Wednesday, January 23, 2013

W04.03 If You Don't Do Tablework Or Chairwork, What Can You Do In Your Lesson?

Answer: You Can Touch (and Talk)
I've always thought that had the Nobel Assembly at Karolinska Institutet awarded a Nobel prize in Physiology to Alexander, he merited two of them: his first prize for the profound discoveries described in the first chapter of his third book Use of the Self; his second prize for developing a means of touch to communicate those discoveries. This second discovery was the subject of a fascinating paper delivered by Lucy Brown at the first Lugano Congress. She introduced a new term for it: Sensory-Motor Contagion. She compared this phenomena - known most intimately by teachers and students of Alexander Technique - to the more familiar, and scientifically validated phenomena of Emotional Contagion.

In the Alexander community, Sensory-Motor Contagion is more commonly referred to as Hands-On. I personally think that term obscurants it’s true meaning - it comes with too much cultural baggage, too many imbedded associations. Hands-On work most often happens in a remedial or healing context, not a teaching context. I prefer to use the simpler moniker of ‘touch’. Touch is a form of communication that is seen in teaching: ballet & yoga classes are obvious examples. So ‘touch’ is the term we use in Japan, and it is the term I will use in this blog while discussing the development of your unique Service Product.

Whatever Service Product you develop, touch is core tool of communicating this service!

Alexander’s development of touch is a magnificent discovery, but it is not within the original collection of ideas we usually associate with Alexander's discoveries. It came later, much later, so thinking of it as part and parcel of Alexander’s original discoveries is inaccurate. Along with Alexander’s other teaching procedures, it is an innovation of teaching.

I loved Walter Carrington, and he took a keen interest in what I got up to in Japan, but he was concerned about me. Towards the end of his life, we exchanged emails about teaching methods. The last time we met was in 2002 in his London teaching room at Lansdowne Road. We continued to discuss teaching processes, as we always did, then he remarked something like: “Jeremy, the use of hands is a critical element in teaching. You need your students to develop these skills. This is important to the development of the work.”

So let me set the record straight, as I did to Walter on that day: of course I continue to value this discovery, and integrate it into my evolving teaching technology. To not use your hands, when you have this ability available, is a rather extreme position to take: why build a log cabin with a penknife, rock and some string when you have available a saw, hammer and nails? I am sure someone can argue the point, but at some point the obvious argues for itself.

Alexander’s evolution of touch is a Nobel-level discovery - an amazing thing - and it is another thing Alexander contributed. He took his whole life to perfect it - you could argue he only truly completed it’s development after 50+ years of teaching. Walter spoke about his time at Ashely Place during the final 10 years of Alexander’s life: after his stroke, Alexander claimed to have made a significant break-through discovery about this use of his hands in teaching.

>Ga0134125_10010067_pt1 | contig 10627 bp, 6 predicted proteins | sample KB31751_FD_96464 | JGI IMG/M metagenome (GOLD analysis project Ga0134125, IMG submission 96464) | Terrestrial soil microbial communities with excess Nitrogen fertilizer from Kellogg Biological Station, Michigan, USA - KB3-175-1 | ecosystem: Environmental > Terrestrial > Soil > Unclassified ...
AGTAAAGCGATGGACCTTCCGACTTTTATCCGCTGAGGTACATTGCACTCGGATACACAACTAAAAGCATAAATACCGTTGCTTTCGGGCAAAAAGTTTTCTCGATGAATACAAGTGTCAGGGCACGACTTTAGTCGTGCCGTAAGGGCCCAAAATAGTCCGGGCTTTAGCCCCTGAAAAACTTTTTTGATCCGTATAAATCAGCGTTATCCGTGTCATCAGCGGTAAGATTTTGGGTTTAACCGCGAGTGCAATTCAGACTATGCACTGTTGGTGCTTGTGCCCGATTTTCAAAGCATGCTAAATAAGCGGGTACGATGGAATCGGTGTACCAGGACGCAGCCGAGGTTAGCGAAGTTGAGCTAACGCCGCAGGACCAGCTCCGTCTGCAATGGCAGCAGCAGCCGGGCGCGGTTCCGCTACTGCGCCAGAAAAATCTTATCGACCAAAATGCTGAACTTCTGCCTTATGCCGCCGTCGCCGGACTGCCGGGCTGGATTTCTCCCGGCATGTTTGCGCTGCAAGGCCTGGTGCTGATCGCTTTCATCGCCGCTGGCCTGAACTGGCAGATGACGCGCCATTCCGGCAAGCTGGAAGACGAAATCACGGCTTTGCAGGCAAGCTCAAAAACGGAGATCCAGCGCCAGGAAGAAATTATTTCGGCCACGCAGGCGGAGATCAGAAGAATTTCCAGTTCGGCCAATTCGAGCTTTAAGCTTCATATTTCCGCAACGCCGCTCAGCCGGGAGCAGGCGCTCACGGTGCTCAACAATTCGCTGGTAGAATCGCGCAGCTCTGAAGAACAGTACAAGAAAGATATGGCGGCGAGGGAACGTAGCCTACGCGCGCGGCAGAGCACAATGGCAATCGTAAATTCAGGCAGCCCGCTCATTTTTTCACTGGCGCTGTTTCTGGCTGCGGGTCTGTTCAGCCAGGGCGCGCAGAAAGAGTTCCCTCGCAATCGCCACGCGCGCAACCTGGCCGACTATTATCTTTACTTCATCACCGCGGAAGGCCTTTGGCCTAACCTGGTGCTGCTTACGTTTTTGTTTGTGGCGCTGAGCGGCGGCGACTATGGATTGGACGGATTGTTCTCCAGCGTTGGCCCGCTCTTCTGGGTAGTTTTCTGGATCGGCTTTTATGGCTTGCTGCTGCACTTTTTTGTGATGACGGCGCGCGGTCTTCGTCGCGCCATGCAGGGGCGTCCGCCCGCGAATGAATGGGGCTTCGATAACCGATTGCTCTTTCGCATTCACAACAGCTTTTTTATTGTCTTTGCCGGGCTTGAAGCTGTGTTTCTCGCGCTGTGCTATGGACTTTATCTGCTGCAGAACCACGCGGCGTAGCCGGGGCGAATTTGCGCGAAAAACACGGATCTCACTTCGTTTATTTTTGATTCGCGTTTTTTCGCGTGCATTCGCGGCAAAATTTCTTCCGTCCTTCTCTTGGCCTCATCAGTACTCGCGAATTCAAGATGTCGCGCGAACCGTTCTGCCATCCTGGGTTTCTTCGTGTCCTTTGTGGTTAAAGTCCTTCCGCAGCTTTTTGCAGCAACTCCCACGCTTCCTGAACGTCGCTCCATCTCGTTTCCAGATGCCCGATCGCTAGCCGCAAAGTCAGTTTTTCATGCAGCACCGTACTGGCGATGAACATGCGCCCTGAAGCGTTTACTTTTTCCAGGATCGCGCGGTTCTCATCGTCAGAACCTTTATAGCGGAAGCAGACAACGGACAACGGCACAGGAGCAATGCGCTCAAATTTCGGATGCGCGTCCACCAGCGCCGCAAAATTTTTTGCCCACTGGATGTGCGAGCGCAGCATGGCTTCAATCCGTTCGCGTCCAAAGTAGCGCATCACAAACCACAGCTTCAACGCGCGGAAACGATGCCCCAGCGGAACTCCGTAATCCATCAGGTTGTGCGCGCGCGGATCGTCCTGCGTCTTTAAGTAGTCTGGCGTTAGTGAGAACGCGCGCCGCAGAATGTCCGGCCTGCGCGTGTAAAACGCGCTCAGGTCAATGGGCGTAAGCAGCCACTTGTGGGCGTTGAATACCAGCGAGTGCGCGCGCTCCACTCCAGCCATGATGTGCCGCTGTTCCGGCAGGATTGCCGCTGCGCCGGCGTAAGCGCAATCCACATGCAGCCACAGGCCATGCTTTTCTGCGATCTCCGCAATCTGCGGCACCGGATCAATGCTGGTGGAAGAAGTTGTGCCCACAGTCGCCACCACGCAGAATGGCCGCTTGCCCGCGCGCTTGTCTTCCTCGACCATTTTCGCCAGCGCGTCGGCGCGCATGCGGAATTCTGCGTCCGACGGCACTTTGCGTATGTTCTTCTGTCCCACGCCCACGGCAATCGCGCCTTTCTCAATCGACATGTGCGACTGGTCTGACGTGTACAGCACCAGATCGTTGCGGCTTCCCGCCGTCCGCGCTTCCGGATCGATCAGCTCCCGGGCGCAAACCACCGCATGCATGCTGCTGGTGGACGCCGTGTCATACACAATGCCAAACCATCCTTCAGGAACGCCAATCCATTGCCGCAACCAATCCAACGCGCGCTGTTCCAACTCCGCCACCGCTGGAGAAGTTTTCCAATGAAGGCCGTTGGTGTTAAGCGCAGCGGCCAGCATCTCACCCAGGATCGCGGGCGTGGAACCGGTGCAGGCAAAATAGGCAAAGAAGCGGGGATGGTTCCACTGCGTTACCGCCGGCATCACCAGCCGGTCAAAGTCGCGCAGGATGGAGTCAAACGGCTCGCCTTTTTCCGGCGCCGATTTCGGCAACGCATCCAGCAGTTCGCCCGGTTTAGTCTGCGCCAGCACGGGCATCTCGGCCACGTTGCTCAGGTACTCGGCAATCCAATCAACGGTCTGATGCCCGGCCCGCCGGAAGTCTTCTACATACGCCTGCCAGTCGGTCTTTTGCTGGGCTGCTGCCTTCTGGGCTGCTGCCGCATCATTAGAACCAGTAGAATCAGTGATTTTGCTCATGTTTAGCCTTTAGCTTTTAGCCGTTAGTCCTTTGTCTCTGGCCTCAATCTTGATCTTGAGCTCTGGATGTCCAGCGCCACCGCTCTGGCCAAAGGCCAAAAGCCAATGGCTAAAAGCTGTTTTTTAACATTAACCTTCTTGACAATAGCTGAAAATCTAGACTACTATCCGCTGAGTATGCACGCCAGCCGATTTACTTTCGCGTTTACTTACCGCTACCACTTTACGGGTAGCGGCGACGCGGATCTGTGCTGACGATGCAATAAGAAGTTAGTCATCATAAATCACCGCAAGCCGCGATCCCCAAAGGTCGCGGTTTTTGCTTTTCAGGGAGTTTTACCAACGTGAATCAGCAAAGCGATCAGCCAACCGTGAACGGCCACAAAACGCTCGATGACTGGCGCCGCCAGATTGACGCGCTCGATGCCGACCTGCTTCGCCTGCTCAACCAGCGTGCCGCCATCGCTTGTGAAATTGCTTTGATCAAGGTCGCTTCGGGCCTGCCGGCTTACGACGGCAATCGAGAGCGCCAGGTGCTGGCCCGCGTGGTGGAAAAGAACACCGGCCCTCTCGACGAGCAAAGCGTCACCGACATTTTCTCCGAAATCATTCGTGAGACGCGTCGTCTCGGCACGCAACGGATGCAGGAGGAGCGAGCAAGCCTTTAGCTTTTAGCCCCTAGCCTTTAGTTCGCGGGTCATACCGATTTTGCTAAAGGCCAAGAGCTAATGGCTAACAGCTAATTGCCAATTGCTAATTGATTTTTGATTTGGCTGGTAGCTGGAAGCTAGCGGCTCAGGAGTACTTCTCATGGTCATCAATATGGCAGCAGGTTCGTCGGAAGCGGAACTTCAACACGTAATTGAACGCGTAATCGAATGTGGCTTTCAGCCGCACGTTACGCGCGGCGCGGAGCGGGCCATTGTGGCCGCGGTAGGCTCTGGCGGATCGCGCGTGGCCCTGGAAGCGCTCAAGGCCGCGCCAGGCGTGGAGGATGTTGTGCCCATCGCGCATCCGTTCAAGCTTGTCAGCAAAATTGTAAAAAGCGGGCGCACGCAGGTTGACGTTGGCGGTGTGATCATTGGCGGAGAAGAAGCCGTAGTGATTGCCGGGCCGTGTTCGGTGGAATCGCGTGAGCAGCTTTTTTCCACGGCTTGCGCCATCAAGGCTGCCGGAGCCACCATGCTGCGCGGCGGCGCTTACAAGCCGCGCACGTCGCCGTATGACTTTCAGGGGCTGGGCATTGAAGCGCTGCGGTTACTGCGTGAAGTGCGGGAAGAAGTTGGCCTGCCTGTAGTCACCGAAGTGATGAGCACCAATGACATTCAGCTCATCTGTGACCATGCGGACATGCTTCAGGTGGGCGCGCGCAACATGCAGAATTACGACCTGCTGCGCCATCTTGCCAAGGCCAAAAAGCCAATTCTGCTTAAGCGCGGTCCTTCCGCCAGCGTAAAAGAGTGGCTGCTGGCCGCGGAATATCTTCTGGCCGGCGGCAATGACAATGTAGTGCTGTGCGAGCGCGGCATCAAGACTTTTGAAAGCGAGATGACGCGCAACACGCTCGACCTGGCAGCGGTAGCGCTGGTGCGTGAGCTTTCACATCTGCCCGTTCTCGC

I do regret that Alexander never sought to document the evolution of this skill - or perhaps his notes were lost in the famous fire? Either way, I think this lack of documentation contributes to Sensory-Motor-Contagion being mistakenly wedded to Alexander’s original discoveries. It is not a principle, it is a tool. You can teach Alexander's discoveries without this tool - I am quite certain about that - but why would you disregard such a magnificent tool? As I reassured Walter, I have no intention of abandoning it!

In summary: our ability to communicate through touch is not fastened to either tables and chairs nor Alexander’s initial discoveries. Yet it is the one commonality of all niche-based teaching. It is the hallmark of a true teacher of Alexander’s discoveries, because your ability to communicate effectively through touch is functionally linked to your personal integration of Alexander's discoveries. This is something that can not be faked - whereas words can be faked - which is why I am sure Walter sought to make this point to me. It takes years of effort, thought and practise to develop, and it must continue to exist at the core of any new Service Product you develop.

However, like any tool, it evolves in its usage. Marjorie Barstow innovated an entirely new way to use touch, quite different to the methods Alexander employed. There is no right way. Even it’s absence of use does not imply a lack integrity or false application of Alexander's discoveries, since it was never part of those discoveries in the first place!

Once we distinguish this tool from principles, it is easier to discuss how and when it appropriately fits within the development and communication of your Service Product. And that’s exactly what I intend to explore tomorrow.

TOMORROW: A Universal Dilemma: When To Talk, And When To Touch?
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